Delhi is clearly strategically aligning itself away from Asia and looks more and more towards the West
Despite scoring major defence deals with US, entering into QUAD and IPEF, India is still avoiding Strategic Complacency in its foreign policy. It is clearly strategically aligning itself away from Asia and looks more and more towards the West for defence and economic agreements. And yet in more than 20 UN votes, India has abstained from criticising Russia on Ukraine. India’s oil imports from Russia also continue, and have increased by 30-40% from before the start of Russia-Ukraine conflict. Russian engagement with India is quite alive, despite US apprehension, executive and state representative meetings have continued between both governments. Only recently at the Russian Minister of Foreign Affairs took the RaiSina forum in India, which he used to call out the double standards of westerns states about ongoing conflicts, global justice, humanitarian principles and interpretation as well selective application of international law. He also stressed that India is an important energy and defence partner for Russia.
Soon afterwards, in May 2023, Defence Secretary Giridhar Aramane and US Under Secretary of Defence for Policy Colin Kahl co-chaired the 17th India-US Defence Policy Group meeting in Washington. Co-producing fighter jet engines and Initiative on Critical and Emerging Technologies (iCET) came under discussion. This is likely to boost defence industrial cooperation and operationalise the India-US Defence Partnership further. There is some level of skepticism in Washington on whether to treat India as a defence treaty partner state or suffice on it being a smaller ally state, the latter most probably is not enticing enough for India to compromise its strategic autonomy principle for. Another major hurdle to Indian ambitions is the fact 85% of India’s major weapons are of Russian origin and US congressionally mandated sanctions for purchasing Russian military equipment. Despite some cold war baggage between both states prevailing at governmental level, India was still able to avoid sanctions under CATSA, and India’s defence industry is engaging directly with both the US government and defence corporations.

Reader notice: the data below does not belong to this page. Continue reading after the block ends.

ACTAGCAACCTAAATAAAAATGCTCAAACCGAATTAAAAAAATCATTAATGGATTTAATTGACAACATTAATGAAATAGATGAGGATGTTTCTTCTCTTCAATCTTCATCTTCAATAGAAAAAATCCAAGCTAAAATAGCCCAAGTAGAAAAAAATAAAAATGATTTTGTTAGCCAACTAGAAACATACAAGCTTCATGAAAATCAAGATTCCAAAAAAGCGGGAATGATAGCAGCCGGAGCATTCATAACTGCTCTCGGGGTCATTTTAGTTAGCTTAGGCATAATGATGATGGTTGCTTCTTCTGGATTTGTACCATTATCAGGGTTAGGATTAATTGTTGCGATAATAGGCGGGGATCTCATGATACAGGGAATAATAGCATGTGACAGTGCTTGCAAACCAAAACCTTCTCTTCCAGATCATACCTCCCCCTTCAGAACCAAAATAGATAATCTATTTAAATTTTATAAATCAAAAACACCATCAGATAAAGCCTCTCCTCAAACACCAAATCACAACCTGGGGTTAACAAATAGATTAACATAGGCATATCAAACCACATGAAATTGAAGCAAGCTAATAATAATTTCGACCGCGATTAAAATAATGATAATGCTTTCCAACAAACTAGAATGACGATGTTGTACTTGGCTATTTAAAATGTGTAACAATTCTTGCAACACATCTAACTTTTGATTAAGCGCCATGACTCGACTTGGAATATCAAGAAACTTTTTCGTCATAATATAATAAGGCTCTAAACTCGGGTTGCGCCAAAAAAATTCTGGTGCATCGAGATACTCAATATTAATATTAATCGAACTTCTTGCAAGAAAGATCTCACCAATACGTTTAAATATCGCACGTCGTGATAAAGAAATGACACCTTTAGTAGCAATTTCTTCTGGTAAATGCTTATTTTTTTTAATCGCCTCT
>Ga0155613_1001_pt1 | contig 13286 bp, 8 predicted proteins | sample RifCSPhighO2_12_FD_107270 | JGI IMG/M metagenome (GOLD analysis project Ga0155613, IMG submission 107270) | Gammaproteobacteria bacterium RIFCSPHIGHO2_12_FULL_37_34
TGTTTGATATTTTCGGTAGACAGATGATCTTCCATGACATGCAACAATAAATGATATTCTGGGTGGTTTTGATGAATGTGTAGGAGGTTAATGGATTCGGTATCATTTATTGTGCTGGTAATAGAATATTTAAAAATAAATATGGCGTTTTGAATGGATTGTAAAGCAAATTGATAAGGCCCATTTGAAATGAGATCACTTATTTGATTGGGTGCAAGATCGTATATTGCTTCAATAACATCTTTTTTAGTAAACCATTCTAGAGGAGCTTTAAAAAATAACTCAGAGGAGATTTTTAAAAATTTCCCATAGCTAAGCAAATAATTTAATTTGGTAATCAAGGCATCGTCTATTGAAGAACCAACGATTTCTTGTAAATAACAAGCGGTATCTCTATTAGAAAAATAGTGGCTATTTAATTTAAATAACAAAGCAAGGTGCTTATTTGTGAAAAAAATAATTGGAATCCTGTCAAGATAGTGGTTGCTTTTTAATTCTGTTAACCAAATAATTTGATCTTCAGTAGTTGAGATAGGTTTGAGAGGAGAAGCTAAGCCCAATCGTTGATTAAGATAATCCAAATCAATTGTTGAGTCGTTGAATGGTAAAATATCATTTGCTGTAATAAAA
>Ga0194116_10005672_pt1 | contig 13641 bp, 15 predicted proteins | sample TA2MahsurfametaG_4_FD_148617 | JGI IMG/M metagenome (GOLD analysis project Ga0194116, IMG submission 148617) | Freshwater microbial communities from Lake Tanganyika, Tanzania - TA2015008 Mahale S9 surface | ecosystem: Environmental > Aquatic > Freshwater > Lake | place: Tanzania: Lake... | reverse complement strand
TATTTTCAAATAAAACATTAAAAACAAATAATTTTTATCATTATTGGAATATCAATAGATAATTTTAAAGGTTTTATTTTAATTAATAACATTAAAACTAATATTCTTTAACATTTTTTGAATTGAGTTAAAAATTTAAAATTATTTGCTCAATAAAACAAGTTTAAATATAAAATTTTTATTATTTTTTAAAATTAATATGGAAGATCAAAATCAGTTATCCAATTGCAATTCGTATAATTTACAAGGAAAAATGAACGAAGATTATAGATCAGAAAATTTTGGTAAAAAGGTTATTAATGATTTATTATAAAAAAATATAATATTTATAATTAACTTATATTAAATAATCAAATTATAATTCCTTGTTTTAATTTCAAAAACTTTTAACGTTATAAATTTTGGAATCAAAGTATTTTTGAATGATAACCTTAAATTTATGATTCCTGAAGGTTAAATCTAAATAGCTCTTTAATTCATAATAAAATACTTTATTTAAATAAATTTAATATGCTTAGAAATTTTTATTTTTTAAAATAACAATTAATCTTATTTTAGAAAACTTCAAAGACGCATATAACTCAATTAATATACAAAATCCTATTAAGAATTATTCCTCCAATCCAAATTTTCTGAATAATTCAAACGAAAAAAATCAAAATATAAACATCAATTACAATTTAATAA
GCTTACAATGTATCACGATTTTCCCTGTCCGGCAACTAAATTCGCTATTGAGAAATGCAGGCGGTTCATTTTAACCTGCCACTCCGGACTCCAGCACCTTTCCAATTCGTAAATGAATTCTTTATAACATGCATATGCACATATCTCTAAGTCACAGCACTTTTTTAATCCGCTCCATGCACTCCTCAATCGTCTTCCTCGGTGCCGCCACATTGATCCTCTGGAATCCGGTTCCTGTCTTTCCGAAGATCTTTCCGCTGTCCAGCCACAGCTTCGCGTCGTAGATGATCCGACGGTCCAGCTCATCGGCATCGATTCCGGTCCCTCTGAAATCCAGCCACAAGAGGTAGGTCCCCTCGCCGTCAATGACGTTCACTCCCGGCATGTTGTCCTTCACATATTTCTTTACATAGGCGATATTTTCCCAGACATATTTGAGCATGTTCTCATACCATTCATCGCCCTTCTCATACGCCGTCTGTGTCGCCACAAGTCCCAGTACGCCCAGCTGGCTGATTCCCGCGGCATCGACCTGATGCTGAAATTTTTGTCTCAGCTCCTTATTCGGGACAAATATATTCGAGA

Clearly, India has been maneuvering its International Relations betting on several tables at the same time, raising both the risks and stakes simultaneously. As China looks towards Indian Ocean for its BRI, and Pakistan is a littoral state to Indian Ocean, India-US defence alignment in Indian Ocean is likely to aggravate China and Pakistan’s threat perceptions. From 2008 to 2012, Foreign Military Sales agreements between the United States and India totaled $5.8 billion, a 25% increase from the preceding five fiscal year, by 2020, India had become a major global importer of US maintaining a consistent engagement with US government and defence corporations at the same time. Though India has traditionally been a land-based power, its defence and strategic alignment with the US and exceedingly with France is likely to develop its naval capabilities for it to operate as Net Security Provider of the US in Indian Ocean Region.
For now however, India is still considered the weakest link in Quad, and has yet to make major revisions in internal policies on cross border trade, currency exchange, tariff collection and quality control to become more integrated in IPEF. In the long run, India might also push for AUKUS since it’s a defence treaty designed and aiming specifically for increased naval presence, offensive capability and intelligence gathering across Sea Lines of Communication in Indio-Pacific, targeted to counter China’s naval capability to dominate a prospective Indo-Pacific contingency. The most controversial arrangements so far under this treaty is transfer of nuclear powered submarine technology to Australia, along with access to IAEA monitored nuclear stockpile which allows non-nuclear weapon countries to withdraw the fissile material required for submarine reactors. China and Russia have been vocal at IAEA the dangers of this leading to nuclear capability via allowing potential proliferators to use naval reactor programs as a cover for the development of nuclear weapons in the future.
Since AUKUS is a military pact aimed to manage threats ensuing form Indo-Pacific via strategic deterrence, the reservation is not too out of place. The Indian Appetite for Nuclear-powered Submarines has been vocalised by New Delhi as a deterrent to China which use NPS for increased sub-surface timing to sneak in and out from IOR via pacific routes. CATSA waiver to India by US is already seen as a major discount by critiques of nuclear proliferation. In future, as a reaction to growing Chinese influence in Indo-Pacific and a sharp fall in Pakistan-US defence partnership in Afghanistan, India is likely to emerge as the major defence ally of the US. India clearly has done all it could to capitalise on US apprehensions on China and its ambition to maintain status quo in Indo-Pacific.
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